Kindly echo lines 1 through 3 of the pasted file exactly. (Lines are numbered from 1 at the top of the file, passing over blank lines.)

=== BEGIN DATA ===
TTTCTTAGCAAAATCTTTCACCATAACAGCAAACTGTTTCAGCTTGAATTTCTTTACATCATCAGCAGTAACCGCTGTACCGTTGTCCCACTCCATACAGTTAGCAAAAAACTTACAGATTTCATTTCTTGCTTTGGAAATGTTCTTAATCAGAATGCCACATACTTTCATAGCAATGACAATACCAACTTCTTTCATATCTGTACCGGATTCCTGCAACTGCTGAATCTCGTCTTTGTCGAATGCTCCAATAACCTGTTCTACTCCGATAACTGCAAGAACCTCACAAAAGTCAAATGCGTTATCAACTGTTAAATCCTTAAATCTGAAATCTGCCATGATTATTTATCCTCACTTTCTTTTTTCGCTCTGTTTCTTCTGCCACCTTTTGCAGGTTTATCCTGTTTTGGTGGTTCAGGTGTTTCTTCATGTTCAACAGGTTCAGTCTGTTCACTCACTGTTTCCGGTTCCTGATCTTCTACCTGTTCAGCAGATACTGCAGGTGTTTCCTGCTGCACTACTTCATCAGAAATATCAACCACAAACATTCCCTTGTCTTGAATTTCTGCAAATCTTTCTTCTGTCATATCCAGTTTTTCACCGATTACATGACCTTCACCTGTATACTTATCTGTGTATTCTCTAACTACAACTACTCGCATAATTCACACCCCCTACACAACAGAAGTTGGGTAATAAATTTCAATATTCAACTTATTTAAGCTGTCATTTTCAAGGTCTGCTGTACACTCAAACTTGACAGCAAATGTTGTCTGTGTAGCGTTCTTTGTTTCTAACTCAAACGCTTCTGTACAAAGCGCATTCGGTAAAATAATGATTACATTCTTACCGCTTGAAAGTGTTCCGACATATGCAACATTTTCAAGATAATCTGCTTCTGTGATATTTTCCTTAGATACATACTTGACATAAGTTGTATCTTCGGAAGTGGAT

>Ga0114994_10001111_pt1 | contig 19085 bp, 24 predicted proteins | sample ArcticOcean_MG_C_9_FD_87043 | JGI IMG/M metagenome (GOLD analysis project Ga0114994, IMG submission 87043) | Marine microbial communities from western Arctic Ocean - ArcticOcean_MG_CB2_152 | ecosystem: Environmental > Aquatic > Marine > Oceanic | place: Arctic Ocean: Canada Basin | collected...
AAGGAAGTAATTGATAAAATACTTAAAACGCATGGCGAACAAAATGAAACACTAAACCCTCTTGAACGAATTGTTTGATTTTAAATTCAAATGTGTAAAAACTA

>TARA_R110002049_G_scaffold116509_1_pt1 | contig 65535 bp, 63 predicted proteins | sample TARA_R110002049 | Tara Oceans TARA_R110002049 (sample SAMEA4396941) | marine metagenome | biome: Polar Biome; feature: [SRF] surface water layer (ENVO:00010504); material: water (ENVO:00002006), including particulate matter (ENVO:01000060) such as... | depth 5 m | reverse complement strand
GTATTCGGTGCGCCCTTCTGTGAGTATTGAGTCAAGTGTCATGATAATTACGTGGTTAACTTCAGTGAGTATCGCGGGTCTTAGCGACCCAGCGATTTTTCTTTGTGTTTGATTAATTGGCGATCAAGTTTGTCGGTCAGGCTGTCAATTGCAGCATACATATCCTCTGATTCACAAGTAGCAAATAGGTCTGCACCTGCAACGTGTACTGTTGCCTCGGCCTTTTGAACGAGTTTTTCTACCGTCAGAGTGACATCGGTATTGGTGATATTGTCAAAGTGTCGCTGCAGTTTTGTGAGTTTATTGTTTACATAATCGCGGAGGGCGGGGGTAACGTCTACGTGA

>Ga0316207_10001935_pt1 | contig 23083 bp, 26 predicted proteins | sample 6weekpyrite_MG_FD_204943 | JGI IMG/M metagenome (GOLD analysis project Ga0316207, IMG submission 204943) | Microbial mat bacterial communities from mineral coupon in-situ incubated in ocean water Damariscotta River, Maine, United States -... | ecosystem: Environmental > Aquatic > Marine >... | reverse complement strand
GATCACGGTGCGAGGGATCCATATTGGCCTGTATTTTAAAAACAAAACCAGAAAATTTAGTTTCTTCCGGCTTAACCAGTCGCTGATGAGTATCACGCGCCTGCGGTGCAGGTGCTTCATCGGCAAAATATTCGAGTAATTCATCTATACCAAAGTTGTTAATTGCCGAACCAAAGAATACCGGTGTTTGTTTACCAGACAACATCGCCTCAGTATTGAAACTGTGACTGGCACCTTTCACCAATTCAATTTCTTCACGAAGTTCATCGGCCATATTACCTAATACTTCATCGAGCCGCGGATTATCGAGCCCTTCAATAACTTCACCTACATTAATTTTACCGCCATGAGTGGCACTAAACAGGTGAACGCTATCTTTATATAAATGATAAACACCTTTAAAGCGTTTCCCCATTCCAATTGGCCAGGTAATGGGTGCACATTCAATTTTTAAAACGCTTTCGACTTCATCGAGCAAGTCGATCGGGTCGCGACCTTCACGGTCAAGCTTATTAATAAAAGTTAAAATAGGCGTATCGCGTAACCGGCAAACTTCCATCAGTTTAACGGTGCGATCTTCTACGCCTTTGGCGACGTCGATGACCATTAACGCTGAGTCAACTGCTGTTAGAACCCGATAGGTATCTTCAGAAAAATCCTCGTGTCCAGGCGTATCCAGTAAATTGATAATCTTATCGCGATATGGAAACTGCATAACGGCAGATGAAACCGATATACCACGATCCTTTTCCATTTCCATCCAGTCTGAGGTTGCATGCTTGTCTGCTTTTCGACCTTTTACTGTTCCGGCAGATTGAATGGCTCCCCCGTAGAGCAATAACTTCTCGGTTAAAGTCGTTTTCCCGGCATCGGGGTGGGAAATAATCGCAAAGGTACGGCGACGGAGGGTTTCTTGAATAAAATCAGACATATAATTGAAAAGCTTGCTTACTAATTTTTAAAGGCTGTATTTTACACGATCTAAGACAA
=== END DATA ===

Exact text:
TTTCTTAGCAAAATCTTTCACCATAACAGCAAACTGTTTCAGCTTGAATTTCTTTACATCATCAGCAGTAACCGCTGTACCGTTGTCCCACTCCATACAGTTAGCAAAAAACTTACAGATTTCATTTCTTGCTTTGGAAATGTTCTTAATCAGAATGCCACATACTTTCATAGCAATGACAATACCAACTTCTTTCATATCTGTACCGGATTCCTGCAACTGCTGAATCTCGTCTTTGTCGAATGCTCCAATAACCTGTTCTACTCCGATAACTGCAAGAACCTCACAAAAGTCAAATGCGTTATCAACTGTTAAATCCTTAAATCTGAAATCTGCCATGATTATTTATCCTCACTTTCTTTTTTCGCTCTGTTTCTTCTGCCACCTTTTGCAGGTTTATCCTGTTTTGGTGGTTCAGGTGTTTCTTCATGTTCAACAGGTTCAGTCTGTTCACTCACTGTTTCCGGTTCCTGATCTTCTACCTGTTCAGCAGATACTGCAGGTGTTTCCTGCTGCACTACTTCATCAGAAATATCAACCACAAACATTCCCTTGTCTTGAATTTCTGCAAATCTTTCTTCTGTCATATCCAGTTTTTCACCGATTACATGACCTTCACCTGTATACTTATCTGTGTATTCTCTAACTACAACTACTCGCATAATTCACACCCCCTACACAACAGAAGTTGGGTAATAAATTTCAATATTCAACTTATTTAAGCTGTCATTTTCAAGGTCTGCTGTACACTCAAACTTGACAGCAAATGTTGTCTGTGTAGCGTTCTTTGTTTCTAACTCAAACGCTTCTGTACAAAGCGCATTCGGTAAAATAATGATTACATTCTTACCGCTTGAAAGTGTTCCGACATATGCAACATTTTCAAGATAATCTGCTTCTGTGATATTTTCCTTAGATACATACTTGACATAAGTTGTATCTTCGGAAGTGGAT

>Ga0114994_10001111_pt1 | contig 19085 bp, 24 predicted proteins | sample ArcticOcean_MG_C_9_FD_87043 | JGI IMG/M metagenome (GOLD analysis project Ga0114994, IMG submission 87043) | Marine microbial communities from western Arctic Ocean - ArcticOcean_MG_CB2_152 | ecosystem: Environmental > Aquatic > Marine > Oceanic | place: Arctic Ocean: Canada Basin | collected...
AAGGAAGTAATTGATAAAATACTTAAAACGCATGGCGAACAAAATGAAACACTAAACCCTCTTGAACGAATTGTTTGATTTTAAATTCAAATGTGTAAAAACTA